The actress, who turns 65 today, is currently at the Edinburgh Festival Fringe co-directing a collection of short plays. She has appeared in a host of popular TV shows over the years, such as The Good Karma Hospital and At Home With The Braithwaites, but admits there were times she thought she would never work again. Amanda said: “As an actor, what you bring is your experience of life. You’ve lived and all the experiences that you’ve had in life inform the characters you play.
“And what’s wrong, I feel, is that my male peers don’t have the same issues. They carry on.
“It’s an archaic way of looking at females. And, again, the demographic of people watching TV, for instance, actually, is women over the age of 50.
“And I am sure they would like to see themselves represented because when you watch something, you go, ‘Oh, I can really relate to that character.’ Well, you’re not going to relate to a teenager, you’re going to relate to somebody who’s near your age. And so it seems to me to be very short-sighted.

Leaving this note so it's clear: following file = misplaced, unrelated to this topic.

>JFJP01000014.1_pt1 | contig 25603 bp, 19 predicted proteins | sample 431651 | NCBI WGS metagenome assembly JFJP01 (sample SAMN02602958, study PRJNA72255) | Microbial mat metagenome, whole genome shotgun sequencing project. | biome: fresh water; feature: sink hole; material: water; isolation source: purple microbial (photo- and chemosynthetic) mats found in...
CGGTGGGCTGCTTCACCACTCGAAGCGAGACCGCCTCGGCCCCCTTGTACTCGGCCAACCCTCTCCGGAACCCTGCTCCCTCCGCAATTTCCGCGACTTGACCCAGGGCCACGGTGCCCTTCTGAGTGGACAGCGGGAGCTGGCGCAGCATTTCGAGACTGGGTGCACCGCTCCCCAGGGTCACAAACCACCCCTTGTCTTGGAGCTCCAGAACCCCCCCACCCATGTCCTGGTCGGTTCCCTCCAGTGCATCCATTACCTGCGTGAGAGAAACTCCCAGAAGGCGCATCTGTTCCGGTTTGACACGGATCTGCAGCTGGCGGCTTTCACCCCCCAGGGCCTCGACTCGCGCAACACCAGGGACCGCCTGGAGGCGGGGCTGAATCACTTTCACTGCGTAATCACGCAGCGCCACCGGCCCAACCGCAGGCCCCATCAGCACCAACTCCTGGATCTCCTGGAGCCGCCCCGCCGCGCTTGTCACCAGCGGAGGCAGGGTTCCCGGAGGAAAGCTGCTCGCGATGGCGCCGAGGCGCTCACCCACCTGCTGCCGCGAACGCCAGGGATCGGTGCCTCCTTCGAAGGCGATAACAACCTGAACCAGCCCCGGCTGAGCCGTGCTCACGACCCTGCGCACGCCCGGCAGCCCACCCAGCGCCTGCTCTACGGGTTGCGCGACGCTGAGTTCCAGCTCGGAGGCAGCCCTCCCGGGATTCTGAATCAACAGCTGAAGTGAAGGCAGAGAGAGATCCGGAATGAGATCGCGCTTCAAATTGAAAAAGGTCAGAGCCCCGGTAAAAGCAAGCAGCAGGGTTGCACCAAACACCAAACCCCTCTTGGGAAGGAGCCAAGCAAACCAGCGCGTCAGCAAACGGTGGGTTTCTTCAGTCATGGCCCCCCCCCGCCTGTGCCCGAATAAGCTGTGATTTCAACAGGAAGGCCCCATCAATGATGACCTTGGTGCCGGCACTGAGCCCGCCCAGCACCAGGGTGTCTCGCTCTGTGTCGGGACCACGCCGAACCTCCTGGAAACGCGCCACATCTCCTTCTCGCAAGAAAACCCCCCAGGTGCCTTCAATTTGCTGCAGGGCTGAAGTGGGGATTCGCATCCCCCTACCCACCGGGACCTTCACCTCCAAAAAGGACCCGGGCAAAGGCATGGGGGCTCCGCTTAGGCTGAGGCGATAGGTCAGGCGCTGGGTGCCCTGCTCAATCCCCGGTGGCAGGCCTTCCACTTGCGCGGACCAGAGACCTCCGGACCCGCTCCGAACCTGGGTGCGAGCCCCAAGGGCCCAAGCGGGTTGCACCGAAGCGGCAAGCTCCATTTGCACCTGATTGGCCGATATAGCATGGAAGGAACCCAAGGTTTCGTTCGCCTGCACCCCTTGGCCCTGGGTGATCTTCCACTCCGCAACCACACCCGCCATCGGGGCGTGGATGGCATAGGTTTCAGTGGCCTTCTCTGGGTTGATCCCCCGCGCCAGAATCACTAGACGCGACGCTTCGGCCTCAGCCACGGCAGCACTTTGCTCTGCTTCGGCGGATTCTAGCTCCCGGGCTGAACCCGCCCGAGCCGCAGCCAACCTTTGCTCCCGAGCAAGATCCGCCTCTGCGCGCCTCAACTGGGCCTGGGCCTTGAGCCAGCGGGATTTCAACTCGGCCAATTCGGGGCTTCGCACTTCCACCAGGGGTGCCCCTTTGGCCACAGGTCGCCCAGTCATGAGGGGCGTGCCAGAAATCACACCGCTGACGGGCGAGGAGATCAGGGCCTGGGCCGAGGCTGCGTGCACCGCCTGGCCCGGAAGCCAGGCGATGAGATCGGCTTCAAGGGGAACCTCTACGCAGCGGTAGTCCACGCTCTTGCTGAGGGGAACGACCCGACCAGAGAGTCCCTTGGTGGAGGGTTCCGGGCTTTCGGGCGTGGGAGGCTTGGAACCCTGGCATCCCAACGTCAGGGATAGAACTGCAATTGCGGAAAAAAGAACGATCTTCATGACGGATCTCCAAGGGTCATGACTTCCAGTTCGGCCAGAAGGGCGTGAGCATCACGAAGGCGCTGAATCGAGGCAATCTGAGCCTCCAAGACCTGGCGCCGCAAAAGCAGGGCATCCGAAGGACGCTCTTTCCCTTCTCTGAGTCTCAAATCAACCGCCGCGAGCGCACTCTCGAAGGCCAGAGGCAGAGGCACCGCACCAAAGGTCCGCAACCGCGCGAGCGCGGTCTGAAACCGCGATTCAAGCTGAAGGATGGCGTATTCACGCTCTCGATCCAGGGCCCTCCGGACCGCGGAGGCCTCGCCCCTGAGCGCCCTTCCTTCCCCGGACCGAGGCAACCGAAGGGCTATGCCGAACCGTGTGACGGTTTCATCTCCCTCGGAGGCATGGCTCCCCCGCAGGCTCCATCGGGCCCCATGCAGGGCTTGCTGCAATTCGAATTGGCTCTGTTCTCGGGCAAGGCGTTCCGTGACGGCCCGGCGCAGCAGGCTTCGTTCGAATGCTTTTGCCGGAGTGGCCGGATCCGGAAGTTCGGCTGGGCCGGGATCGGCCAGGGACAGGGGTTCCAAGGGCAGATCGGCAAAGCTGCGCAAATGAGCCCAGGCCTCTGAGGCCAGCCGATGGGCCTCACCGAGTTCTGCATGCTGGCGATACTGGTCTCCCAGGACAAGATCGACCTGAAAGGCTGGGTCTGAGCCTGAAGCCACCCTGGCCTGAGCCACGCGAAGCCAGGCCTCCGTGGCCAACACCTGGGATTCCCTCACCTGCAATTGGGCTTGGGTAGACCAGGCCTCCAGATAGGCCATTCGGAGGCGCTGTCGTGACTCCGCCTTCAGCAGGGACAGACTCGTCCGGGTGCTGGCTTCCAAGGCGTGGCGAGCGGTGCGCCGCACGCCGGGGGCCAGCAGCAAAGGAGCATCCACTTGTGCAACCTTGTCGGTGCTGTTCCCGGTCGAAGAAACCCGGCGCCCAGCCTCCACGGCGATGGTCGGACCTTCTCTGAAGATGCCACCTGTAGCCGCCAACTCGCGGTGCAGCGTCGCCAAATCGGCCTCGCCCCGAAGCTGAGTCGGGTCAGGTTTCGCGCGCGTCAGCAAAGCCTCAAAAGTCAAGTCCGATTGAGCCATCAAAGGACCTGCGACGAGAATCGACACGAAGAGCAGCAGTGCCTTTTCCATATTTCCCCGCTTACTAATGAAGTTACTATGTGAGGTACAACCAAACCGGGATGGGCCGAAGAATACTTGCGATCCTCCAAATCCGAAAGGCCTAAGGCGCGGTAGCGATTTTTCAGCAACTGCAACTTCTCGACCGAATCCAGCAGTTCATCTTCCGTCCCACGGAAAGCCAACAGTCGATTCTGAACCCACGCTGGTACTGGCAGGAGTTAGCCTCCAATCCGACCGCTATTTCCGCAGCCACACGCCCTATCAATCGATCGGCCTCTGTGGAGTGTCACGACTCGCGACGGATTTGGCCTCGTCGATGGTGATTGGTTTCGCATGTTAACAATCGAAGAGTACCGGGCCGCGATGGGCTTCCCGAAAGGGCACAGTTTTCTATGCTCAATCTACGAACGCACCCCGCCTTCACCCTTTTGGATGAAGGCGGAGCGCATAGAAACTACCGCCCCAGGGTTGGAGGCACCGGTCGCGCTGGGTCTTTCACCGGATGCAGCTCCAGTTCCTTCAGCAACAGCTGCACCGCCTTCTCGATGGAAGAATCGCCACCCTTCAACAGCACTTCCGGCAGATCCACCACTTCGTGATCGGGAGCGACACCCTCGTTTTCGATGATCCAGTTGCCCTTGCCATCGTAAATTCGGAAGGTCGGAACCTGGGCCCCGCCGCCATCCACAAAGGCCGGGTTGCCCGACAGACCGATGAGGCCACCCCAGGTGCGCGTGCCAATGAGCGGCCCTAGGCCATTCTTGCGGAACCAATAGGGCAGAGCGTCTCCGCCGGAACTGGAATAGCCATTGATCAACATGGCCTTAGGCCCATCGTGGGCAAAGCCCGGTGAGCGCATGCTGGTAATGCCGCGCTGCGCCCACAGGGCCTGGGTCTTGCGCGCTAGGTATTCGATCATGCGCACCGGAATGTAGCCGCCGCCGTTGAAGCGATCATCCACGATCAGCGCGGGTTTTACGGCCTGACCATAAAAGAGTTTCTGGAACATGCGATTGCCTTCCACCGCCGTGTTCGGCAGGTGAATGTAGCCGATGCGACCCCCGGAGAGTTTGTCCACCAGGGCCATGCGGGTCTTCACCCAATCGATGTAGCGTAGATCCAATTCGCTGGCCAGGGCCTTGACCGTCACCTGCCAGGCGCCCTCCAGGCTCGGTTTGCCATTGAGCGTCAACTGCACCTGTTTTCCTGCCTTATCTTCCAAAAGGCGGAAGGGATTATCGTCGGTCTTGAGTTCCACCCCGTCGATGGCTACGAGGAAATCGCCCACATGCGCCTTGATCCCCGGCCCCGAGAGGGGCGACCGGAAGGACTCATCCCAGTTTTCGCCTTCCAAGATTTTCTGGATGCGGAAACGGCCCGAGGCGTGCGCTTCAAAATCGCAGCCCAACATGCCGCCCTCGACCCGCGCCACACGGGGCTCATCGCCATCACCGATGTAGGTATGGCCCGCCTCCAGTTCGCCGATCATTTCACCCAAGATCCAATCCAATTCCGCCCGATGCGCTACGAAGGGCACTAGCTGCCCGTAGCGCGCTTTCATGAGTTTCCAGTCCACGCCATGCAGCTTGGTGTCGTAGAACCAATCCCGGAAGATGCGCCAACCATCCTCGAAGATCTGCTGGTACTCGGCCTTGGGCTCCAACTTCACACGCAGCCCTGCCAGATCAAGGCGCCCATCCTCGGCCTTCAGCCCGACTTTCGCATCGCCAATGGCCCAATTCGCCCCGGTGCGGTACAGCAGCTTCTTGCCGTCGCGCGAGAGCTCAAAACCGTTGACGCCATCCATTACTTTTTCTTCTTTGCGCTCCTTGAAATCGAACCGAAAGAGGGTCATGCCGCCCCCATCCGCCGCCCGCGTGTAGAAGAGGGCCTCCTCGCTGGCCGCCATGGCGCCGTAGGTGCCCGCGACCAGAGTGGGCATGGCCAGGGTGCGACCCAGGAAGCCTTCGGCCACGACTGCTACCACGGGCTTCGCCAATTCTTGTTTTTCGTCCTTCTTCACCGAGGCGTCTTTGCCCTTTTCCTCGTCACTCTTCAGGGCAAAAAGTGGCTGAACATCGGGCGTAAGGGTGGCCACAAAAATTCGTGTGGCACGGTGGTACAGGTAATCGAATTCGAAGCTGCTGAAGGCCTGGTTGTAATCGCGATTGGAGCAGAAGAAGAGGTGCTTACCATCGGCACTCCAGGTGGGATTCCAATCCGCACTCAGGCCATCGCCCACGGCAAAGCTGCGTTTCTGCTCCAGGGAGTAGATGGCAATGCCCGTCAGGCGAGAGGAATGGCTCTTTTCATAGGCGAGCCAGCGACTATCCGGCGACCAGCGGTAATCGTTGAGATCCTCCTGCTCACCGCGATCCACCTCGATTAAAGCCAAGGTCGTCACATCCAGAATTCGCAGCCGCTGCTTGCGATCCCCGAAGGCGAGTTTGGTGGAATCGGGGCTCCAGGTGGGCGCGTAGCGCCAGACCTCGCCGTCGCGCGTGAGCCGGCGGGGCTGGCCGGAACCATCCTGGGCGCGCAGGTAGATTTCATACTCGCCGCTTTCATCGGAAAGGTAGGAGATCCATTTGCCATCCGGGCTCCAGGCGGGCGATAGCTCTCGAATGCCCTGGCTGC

“And it makes my blood boil. It’s so wrong. And I know it’s something where many of us, many of my contemporaries, feel the same way as I do.
“I get letters and things from women saying exactly that. That the under-representation of women of this age really does make women feel like they aren’t important anymore, that their issues aren’t important and that – from a mental health perspective – is very damaging.”
On her birthday, she added: “I don’t like birthdays. Not anymore. So I’m going to be in the theatre doing technical rehearsals until God knows what time.
“We’ll have a drink, I’m sure. But the following day we open, so I’ve got to keep my wits about me.”
Amanda Redman and David Threlfall are co-directing a collection of short plays from Michael Frayn’s The Sneeze at this year’s Edinburgh Festival. The Sneeze runs from August 13 to 28 at the Gilded Balloon Patter Hoose Doonstairs.